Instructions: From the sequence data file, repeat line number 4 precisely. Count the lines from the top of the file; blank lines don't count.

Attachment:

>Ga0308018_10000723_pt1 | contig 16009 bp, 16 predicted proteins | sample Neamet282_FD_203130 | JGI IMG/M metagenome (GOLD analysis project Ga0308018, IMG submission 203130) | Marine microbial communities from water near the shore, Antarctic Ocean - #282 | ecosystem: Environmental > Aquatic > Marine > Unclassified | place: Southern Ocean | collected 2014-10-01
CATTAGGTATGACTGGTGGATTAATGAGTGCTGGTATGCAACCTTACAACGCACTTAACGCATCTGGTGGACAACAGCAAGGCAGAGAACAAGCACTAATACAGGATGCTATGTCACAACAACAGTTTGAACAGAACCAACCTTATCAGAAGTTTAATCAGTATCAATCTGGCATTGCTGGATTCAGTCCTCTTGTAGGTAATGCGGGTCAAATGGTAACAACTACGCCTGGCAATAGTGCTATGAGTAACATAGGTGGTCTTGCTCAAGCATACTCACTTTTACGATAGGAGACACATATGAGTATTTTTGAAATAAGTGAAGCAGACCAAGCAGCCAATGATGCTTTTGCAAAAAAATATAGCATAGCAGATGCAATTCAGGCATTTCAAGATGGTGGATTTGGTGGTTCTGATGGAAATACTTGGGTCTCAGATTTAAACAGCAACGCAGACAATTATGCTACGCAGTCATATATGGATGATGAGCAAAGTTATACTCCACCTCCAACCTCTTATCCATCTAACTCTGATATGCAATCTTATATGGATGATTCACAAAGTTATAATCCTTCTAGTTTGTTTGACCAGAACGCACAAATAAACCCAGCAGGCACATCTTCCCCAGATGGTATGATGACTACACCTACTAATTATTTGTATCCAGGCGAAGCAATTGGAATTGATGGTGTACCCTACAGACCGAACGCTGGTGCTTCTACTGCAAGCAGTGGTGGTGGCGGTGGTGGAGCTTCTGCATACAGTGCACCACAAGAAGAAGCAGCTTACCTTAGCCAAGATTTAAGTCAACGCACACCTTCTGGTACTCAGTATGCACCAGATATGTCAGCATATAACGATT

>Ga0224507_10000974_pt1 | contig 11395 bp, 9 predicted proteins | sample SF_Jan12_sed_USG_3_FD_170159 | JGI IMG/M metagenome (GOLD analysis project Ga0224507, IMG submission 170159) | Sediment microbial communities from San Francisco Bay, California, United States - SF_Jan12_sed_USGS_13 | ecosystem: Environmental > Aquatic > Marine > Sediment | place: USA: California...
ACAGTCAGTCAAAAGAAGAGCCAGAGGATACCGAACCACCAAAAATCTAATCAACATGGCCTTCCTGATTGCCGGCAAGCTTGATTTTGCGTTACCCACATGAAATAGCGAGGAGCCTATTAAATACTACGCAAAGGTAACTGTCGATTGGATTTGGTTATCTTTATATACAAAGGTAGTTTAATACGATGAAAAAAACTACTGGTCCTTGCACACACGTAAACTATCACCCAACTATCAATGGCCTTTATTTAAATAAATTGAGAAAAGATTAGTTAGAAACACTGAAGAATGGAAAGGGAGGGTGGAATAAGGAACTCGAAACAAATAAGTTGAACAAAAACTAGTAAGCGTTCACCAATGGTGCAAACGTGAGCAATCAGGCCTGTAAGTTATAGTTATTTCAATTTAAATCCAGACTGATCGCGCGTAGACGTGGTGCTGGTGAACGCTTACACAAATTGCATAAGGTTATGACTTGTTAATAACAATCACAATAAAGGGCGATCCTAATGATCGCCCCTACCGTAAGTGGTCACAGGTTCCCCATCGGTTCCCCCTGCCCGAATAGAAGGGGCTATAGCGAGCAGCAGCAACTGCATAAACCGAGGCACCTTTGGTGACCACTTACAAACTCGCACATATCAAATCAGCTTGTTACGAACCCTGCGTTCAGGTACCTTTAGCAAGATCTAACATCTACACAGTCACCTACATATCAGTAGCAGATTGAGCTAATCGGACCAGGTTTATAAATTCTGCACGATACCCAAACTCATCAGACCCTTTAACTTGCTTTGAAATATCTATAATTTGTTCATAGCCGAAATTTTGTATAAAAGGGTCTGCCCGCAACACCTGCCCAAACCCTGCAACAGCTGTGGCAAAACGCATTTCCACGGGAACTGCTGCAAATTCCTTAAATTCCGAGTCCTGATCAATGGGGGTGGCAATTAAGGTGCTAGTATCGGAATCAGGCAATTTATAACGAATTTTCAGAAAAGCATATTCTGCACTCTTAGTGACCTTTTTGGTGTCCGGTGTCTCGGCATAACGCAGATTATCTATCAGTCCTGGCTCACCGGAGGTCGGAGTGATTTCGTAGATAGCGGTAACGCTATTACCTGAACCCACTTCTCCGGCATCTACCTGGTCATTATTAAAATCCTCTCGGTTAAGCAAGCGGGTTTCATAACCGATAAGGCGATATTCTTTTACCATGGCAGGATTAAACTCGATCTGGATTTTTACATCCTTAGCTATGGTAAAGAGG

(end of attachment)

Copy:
ACAGTCAGTCAAAAGAAGAGCCAGAGGATACCGAACCACCAAAAATCTAATCAACATGGCCTTCCTGATTGCCGGCAAGCTTGATTTTGCGTTACCCACATGAAATAGCGAGGAGCCTATTAAATACTACGCAAAGGTAACTGTCGATTGGATTTGGTTATCTTTATATACAAAGGTAGTTTAATACGATGAAAAAAACTACTGGTCCTTGCACACACGTAAACTATCACCCAACTATCAATGGCCTTTATTTAAATAAATTGAGAAAAGATTAGTTAGAAACACTGAAGAATGGAAAGGGAGGGTGGAATAAGGAACTCGAAACAAATAAGTTGAACAAAAACTAGTAAGCGTTCACCAATGGTGCAAACGTGAGCAATCAGGCCTGTAAGTTATAGTTATTTCAATTTAAATCCAGACTGATCGCGCGTAGACGTGGTGCTGGTGAACGCTTACACAAATTGCATAAGGTTATGACTTGTTAATAACAATCACAATAAAGGGCGATCCTAATGATCGCCCCTACCGTAAGTGGTCACAGGTTCCCCATCGGTTCCCCCTGCCCGAATAGAAGGGGCTATAGCGAGCAGCAGCAACTGCATAAACCGAGGCACCTTTGGTGACCACTTACAAACTCGCACATATCAAATCAGCTTGTTACGAACCCTGCGTTCAGGTACCTTTAGCAAGATCTAACATCTACACAGTCACCTACATATCAGTAGCAGATTGAGCTAATCGGACCAGGTTTATAAATTCTGCACGATACCCAAACTCATCAGACCCTTTAACTTGCTTTGAAATATCTATAATTTGTTCATAGCCGAAATTTTGTATAAAAGGGTCTGCCCGCAACACCTGCCCAAACCCTGCAACAGCTGTGGCAAAACGCATTTCCACGGGAACTGCTGCAAATTCCTTAAATTCCGAGTCCTGATCAATGGGGGTGGCAATTAAGGTGCTAGTATCGGAATCAGGCAATTTATAACGAATTTTCAGAAAAGCATATTCTGCACTCTTAGTGACCTTTTTGGTGTCCGGTGTCTCGGCATAACGCAGATTATCTATCAGTCCTGGCTCACCGGAGGTCGGAGTGATTTCGTAGATAGCGGTAACGCTATTACCTGAACCCACTTCTCCGGCATCTACCTGGTCATTATTAAAATCCTCTCGGTTAAGCAAGCGGGTTTCATAACCGATAAGGCGATATTCTTTTACCATGGCAGGATTAAACTCGATCTGGATTTTTACATCCTTAGCTATGGTAAAGAGG